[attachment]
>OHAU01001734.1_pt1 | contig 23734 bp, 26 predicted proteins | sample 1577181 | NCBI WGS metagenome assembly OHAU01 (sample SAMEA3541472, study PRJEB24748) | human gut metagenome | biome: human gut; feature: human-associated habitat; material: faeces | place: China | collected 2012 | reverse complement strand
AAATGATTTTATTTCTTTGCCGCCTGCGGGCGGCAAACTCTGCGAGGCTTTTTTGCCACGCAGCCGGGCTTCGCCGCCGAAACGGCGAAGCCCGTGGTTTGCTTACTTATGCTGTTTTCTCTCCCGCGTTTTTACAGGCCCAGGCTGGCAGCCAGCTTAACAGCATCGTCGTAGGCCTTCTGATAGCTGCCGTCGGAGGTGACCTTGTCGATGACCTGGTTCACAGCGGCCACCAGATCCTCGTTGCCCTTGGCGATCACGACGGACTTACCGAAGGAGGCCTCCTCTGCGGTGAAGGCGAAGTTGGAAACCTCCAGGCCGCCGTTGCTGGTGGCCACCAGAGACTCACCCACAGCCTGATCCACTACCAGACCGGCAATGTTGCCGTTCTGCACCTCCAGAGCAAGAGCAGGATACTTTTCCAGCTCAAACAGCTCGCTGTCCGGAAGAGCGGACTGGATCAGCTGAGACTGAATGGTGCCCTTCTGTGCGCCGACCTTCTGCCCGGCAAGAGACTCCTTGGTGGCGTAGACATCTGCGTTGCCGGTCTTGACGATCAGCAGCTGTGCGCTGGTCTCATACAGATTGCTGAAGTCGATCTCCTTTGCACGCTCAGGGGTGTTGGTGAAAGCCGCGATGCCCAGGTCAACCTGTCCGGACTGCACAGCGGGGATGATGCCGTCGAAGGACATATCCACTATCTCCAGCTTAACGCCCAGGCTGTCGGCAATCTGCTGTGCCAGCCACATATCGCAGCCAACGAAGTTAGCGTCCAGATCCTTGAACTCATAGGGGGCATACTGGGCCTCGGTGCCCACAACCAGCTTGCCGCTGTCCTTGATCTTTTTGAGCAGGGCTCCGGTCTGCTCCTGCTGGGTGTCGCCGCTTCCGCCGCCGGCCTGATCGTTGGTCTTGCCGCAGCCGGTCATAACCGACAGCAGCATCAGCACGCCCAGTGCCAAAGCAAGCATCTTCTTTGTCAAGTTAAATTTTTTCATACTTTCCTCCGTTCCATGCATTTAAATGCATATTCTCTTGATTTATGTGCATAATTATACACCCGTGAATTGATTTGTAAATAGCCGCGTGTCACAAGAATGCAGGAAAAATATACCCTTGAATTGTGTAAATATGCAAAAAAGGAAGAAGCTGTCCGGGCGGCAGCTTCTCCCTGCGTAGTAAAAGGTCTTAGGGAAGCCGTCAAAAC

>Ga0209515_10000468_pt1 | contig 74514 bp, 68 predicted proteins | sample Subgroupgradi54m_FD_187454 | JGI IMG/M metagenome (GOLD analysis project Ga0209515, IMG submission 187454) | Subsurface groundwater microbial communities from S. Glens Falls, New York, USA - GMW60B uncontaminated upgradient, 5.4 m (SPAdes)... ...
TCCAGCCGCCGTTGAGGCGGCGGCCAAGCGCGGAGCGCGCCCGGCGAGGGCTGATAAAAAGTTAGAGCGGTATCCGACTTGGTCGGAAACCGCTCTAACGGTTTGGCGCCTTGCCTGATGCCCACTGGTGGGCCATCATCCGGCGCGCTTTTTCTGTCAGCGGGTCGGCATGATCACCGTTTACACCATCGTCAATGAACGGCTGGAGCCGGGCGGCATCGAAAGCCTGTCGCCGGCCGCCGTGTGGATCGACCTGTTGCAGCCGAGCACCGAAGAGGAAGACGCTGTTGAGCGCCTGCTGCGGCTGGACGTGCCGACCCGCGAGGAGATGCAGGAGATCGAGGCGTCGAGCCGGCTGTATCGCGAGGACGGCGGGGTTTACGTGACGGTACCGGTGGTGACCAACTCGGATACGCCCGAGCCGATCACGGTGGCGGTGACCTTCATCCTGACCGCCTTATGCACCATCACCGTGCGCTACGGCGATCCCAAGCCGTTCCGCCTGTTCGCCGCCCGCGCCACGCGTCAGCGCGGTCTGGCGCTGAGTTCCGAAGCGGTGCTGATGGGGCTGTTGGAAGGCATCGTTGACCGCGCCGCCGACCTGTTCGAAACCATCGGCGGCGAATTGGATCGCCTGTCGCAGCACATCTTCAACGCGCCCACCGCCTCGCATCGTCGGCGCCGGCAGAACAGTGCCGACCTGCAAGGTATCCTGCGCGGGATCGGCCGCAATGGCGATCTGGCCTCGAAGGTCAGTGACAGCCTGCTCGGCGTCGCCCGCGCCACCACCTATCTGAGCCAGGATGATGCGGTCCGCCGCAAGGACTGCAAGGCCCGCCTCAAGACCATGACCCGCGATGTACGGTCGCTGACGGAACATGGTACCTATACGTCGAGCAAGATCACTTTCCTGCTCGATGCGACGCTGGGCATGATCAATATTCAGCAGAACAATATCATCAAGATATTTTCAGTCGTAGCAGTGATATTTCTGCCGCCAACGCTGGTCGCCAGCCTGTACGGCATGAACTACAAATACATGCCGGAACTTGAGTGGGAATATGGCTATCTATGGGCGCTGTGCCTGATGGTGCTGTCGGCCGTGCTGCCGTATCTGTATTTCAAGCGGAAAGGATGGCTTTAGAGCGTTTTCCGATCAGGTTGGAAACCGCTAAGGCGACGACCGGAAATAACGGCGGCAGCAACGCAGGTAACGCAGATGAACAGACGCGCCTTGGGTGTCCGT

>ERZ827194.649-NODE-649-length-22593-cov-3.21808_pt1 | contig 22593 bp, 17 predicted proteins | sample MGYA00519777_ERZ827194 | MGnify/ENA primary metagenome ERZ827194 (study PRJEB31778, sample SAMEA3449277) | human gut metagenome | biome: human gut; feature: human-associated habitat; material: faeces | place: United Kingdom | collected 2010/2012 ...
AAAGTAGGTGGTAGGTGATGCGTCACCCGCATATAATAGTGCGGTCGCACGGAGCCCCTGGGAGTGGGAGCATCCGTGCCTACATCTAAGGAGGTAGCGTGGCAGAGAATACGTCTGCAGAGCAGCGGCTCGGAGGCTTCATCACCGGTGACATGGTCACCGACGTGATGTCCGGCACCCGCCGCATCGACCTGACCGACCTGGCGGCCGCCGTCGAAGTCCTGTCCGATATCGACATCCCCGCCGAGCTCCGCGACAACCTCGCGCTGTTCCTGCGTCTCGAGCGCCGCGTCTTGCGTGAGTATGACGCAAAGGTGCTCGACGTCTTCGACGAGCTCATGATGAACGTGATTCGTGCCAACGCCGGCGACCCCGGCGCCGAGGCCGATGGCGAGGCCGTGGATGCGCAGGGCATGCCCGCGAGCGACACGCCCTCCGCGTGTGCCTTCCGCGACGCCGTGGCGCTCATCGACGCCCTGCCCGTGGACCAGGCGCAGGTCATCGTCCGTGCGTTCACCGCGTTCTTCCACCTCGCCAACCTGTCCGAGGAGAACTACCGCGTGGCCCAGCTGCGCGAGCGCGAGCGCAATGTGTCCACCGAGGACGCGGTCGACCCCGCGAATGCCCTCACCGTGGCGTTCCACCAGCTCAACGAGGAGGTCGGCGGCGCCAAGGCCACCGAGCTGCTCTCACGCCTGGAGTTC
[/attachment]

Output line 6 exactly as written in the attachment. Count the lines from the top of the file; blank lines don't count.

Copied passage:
AAAGTAGGTGGTAGGTGATGCGTCACCCGCATATAATAGTGCGGTCGCACGGAGCCCCTGGGAGTGGGAGCATCCGTGCCTACATCTAAGGAGGTAGCGTGGCAGAGAATACGTCTGCAGAGCAGCGGCTCGGAGGCTTCATCACCGGTGACATGGTCACCGACGTGATGTCCGGCACCCGCCGCATCGACCTGACCGACCTGGCGGCCGCCGTCGAAGTCCTGTCCGATATCGACATCCCCGCCGAGCTCCGCGACAACCTCGCGCTGTTCCTGCGTCTCGAGCGCCGCGTCTTGCGTGAGTATGACGCAAAGGTGCTCGACGTCTTCGACGAGCTCATGATGAACGTGATTCGTGCCAACGCCGGCGACCCCGGCGCCGAGGCCGATGGCGAGGCCGTGGATGCGCAGGGCATGCCCGCGAGCGACACGCCCTCCGCGTGTGCCTTCCGCGACGCCGTGGCGCTCATCGACGCCCTGCCCGTGGACCAGGCGCAGGTCATCGTCCGTGCGTTCACCGCGTTCTTCCACCTCGCCAACCTGTCCGAGGAGAACTACCGCGTGGCCCAGCTGCGCGAGCGCGAGCGCAATGTGTCCACCGAGGACGCGGTCGACCCCGCGAATGCCCTCACCGTGGCGTTCCACCAGCTCAACGAGGAGGTCGGCGGCGCCAAGGCCACCGAGCTGCTCTCACGCCTGGAGTTC